Brown Lawns In A Dry State
California is experiencing record-breaking drought. A neighbor’s lawn has gone unwatered. What’s more important?
In Glendora, California, a couple was facing a fine of $500 for conserving water. The eyesore, some brown grass, was apparently reported to authorities. The entire ordeal is an embarrassment, and an example of how our priorities are often very mixed up.
It’s easy to understand how it happened. There are a number of community laws and standards to enforce. Everyone agreed to live under these guidelines. And in a neighborhood of green lawns, most of us would probably think a little lower of the one house on the block with a brown lawn.
Here’s the thing. California’s water supply is running low. Most of it is used for massive agricultural use, but a quarter of it is for personal use. This includes drinking water, washing cars, and yes – watering lawns.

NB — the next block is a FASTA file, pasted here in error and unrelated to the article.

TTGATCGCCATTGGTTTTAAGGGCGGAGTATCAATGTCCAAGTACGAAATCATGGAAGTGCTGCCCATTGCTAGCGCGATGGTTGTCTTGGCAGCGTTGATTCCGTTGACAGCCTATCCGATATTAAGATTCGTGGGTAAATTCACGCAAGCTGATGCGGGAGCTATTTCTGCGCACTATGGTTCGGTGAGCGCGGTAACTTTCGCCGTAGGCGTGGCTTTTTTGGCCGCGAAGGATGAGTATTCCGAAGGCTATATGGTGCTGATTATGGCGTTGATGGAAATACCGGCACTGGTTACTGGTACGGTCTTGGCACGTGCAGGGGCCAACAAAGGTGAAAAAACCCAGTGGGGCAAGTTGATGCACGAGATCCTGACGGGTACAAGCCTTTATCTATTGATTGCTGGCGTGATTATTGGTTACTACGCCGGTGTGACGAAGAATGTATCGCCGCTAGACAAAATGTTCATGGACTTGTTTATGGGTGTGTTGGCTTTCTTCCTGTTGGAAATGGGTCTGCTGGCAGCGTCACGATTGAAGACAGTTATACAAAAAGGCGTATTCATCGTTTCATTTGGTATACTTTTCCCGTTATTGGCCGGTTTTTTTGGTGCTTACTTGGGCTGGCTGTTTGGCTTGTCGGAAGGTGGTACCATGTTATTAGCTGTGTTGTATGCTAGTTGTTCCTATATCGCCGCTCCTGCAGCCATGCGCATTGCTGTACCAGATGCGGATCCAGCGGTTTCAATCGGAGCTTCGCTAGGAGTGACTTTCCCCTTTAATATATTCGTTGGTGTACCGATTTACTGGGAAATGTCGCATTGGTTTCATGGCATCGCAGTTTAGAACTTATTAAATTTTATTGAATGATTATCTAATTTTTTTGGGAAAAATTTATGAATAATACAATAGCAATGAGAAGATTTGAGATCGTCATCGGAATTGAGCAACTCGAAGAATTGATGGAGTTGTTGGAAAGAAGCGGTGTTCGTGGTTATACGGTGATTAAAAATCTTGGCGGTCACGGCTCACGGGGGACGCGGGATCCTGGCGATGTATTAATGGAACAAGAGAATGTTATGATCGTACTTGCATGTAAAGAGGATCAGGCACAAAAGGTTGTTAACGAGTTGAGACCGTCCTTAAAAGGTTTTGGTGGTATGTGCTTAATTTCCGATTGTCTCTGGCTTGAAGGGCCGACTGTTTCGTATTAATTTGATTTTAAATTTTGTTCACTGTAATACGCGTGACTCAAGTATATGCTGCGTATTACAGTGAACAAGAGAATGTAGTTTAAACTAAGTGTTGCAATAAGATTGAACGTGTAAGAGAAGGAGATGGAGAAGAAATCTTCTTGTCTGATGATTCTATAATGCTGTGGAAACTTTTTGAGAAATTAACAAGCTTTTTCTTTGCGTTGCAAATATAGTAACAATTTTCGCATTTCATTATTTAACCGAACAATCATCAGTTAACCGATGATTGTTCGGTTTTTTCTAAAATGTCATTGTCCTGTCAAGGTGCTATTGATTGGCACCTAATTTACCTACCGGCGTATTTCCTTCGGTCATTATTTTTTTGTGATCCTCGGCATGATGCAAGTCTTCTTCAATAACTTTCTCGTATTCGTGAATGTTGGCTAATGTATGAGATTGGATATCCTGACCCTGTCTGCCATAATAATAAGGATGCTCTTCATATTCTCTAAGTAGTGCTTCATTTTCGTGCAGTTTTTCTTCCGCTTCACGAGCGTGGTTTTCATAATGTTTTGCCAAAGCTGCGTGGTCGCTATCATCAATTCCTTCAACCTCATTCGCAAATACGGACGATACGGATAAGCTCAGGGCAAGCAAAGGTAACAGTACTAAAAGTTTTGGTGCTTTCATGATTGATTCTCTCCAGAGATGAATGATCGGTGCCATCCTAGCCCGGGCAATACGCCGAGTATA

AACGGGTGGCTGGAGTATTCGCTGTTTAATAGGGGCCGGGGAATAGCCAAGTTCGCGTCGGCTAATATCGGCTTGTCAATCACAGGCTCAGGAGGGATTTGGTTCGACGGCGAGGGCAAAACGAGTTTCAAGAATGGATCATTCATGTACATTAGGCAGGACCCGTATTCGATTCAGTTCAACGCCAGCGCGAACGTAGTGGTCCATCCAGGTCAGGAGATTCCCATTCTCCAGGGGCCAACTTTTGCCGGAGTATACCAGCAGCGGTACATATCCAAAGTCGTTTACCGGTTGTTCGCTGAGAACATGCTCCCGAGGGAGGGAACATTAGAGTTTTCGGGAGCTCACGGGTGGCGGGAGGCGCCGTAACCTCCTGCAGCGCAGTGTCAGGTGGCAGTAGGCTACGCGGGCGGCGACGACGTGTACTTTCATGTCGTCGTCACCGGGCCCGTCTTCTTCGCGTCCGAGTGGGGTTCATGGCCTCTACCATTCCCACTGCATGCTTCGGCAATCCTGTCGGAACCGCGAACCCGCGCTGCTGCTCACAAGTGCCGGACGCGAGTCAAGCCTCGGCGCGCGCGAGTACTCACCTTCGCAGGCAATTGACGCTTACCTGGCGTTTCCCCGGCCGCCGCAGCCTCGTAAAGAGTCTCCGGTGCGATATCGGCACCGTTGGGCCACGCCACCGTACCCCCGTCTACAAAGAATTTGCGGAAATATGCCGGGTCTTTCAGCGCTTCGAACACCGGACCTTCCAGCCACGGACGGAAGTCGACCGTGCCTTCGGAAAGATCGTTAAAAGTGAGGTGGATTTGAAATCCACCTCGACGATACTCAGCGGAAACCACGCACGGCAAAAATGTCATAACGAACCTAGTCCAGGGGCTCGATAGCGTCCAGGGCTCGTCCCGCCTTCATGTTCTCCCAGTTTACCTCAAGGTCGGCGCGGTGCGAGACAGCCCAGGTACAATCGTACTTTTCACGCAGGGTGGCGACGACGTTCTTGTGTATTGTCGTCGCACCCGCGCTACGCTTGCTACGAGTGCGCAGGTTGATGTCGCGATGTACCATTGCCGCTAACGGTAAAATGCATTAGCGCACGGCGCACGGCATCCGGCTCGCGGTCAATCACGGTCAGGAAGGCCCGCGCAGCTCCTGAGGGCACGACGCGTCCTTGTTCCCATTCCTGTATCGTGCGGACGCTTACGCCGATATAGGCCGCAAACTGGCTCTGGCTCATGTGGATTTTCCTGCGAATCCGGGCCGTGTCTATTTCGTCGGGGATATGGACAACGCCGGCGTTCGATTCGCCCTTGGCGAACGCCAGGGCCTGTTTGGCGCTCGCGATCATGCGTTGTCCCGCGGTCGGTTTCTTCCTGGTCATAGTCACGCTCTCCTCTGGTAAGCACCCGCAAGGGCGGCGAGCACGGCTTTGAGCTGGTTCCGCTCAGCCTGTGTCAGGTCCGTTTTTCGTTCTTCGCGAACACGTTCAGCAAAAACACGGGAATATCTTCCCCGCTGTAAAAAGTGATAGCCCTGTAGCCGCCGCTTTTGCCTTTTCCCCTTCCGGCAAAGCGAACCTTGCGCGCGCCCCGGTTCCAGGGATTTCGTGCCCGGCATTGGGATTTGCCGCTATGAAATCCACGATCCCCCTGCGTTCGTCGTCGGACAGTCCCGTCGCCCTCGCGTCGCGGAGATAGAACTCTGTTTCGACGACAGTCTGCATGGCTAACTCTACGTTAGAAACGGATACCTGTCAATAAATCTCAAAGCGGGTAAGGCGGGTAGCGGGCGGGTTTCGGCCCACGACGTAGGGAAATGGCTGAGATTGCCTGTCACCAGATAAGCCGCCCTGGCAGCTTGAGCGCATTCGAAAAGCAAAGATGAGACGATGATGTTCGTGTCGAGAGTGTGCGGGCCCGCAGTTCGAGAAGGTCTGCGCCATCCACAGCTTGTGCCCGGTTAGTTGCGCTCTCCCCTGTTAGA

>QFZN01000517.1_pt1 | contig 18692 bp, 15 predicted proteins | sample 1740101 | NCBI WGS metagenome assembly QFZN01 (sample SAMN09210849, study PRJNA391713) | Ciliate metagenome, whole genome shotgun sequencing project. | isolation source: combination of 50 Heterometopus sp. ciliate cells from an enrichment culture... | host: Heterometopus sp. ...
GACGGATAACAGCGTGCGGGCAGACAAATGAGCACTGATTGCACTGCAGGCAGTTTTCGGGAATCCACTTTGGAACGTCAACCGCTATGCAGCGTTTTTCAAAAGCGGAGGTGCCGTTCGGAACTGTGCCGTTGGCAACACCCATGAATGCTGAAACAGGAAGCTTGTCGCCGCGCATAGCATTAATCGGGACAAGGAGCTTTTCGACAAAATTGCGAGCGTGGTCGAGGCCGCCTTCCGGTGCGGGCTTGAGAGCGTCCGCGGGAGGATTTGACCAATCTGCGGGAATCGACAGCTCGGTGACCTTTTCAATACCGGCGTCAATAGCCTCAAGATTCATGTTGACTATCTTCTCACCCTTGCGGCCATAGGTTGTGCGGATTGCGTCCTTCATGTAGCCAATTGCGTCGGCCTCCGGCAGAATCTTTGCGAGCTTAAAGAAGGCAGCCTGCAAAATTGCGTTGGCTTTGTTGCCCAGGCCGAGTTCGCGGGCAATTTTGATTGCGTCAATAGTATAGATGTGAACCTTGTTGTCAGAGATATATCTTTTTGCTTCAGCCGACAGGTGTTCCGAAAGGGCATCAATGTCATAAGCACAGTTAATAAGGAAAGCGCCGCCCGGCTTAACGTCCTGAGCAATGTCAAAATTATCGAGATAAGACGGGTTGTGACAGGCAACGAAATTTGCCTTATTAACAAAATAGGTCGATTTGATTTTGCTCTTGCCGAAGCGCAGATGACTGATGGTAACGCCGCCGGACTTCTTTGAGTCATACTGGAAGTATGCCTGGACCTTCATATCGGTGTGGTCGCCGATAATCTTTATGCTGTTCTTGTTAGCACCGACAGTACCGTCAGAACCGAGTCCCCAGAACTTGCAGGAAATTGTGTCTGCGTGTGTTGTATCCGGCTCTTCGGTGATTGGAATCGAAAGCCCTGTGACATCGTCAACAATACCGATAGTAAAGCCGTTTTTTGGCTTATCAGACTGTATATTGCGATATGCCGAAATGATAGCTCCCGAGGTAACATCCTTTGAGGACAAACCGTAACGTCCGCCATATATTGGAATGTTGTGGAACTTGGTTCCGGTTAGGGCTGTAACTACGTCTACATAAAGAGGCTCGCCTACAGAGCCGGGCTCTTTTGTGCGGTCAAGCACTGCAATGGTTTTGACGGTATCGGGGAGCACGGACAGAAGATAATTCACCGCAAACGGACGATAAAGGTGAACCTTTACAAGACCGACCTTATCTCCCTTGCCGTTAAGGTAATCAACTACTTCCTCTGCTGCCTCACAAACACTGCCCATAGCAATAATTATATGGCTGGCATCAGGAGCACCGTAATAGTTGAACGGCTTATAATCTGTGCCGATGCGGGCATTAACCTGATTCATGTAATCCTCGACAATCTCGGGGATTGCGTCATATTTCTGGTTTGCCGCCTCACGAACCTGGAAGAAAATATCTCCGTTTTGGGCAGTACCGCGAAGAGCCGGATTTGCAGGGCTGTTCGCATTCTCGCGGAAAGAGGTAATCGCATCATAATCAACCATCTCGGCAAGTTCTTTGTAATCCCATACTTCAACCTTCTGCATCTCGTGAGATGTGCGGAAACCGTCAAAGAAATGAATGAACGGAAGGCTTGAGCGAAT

Years into the drought, there are now ‘water cops’ on the prowl, seeking Californians who might be wasting the most precious natural resource, water. Neighbors are calling the cops on each other when they catch them washing their car.
These restrictions are running up against community standards. Allowing your yard to go brown for more than two months results in a $500 ticket. Jerry Brown recently signed an exemption into law that excused people who were choosing not to water their lawns in an attempt to lower their water footprint.
With no end in sight, it’s time to educate the people of the state about the severity of the drought, and some of the changes that will be coming along with it. Finding potential solutions also needs to be a more prevalent topic of conversation, much more so than fines.
Hysteria and finger-pointing doesn’t help.